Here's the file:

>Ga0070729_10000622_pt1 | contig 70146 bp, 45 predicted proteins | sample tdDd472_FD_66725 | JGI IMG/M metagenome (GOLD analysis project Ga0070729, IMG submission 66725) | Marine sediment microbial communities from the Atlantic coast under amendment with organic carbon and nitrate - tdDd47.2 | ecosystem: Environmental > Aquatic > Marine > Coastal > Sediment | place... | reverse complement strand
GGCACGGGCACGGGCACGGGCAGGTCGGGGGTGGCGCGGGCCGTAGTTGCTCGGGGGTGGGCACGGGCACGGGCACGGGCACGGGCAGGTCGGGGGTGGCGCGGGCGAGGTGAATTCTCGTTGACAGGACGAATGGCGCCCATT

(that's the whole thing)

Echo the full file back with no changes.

>Ga0070729_10000622_pt1 | contig 70146 bp, 45 predicted proteins | sample tdDd472_FD_66725 | JGI IMG/M metagenome (GOLD analysis project Ga0070729, IMG submission 66725) | Marine sediment microbial communities from the Atlantic coast under amendment with organic carbon and nitrate - tdDd47.2 | ecosystem: Environmental > Aquatic > Marine > Coastal > Sediment | place... | reverse complement strand
GGCACGGGCACGGGCACGGGCAGGTCGGGGGTGGCGCGGGCCGTAGTTGCTCGGGGGTGGGCACGGGCACGGGCACGGGCACGGGCAGGTCGGGGGTGGCGCGGGCGAGGTGAATTCTCGTTGACAGGACGAATGGCGCCCATT